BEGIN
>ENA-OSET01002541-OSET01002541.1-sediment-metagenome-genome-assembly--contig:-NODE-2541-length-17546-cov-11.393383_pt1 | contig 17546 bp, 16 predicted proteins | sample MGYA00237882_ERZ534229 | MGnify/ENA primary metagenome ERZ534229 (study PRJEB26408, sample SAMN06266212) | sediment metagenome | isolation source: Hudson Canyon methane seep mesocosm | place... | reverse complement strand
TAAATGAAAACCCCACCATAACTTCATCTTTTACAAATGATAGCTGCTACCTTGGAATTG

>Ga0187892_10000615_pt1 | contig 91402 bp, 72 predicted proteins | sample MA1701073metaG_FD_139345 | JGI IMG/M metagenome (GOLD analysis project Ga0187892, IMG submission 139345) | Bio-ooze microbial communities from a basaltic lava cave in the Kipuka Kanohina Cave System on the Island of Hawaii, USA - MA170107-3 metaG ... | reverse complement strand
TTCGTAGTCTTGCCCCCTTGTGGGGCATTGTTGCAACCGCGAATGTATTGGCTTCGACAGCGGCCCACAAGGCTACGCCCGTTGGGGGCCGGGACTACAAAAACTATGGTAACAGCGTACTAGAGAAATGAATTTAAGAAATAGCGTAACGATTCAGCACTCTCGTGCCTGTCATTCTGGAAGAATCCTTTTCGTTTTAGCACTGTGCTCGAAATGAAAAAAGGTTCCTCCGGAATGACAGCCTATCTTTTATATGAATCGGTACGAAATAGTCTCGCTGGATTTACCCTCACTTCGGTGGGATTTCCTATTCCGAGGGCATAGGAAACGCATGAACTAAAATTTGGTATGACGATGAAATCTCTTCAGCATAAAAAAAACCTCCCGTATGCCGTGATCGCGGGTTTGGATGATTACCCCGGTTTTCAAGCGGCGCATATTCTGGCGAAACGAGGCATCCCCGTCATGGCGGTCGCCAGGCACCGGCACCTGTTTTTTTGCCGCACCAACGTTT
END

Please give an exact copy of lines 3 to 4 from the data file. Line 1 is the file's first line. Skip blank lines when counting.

>Ga0187892_10000615_pt1 | contig 91402 bp, 72 predicted proteins | sample MA1701073metaG_FD_139345 | JGI IMG/M metagenome (GOLD analysis project Ga0187892, IMG submission 139345) | Bio-ooze microbial communities from a basaltic lava cave in the Kipuka Kanohina Cave System on the Island of Hawaii, USA - MA170107-3 metaG ... | reverse complement strand
TTCGTAGTCTTGCCCCCTTGTGGGGCATTGTTGCAACCGCGAATGTATTGGCTTCGACAGCGGCCCACAAGGCTACGCCCGTTGGGGGCCGGGACTACAAAAACTATGGTAACAGCGTACTAGAGAAATGAATTTAAGAAATAGCGTAACGATTCAGCACTCTCGTGCCTGTCATTCTGGAAGAATCCTTTTCGTTTTAGCACTGTGCTCGAAATGAAAAAAGGTTCCTCCGGAATGACAGCCTATCTTTTATATGAATCGGTACGAAATAGTCTCGCTGGATTTACCCTCACTTCGGTGGGATTTCCTATTCCGAGGGCATAGGAAACGCATGAACTAAAATTTGGTATGACGATGAAATCTCTTCAGCATAAAAAAAACCTCCCGTATGCCGTGATCGCGGGTTTGGATGATTACCCCGGTTTTCAAGCGGCGCATATTCTGGCGAAACGAGGCATCCCCGTCATGGCGGTCGCCAGGCACCGGCACCTGTTTTTTTGCCGCACCAACGTTT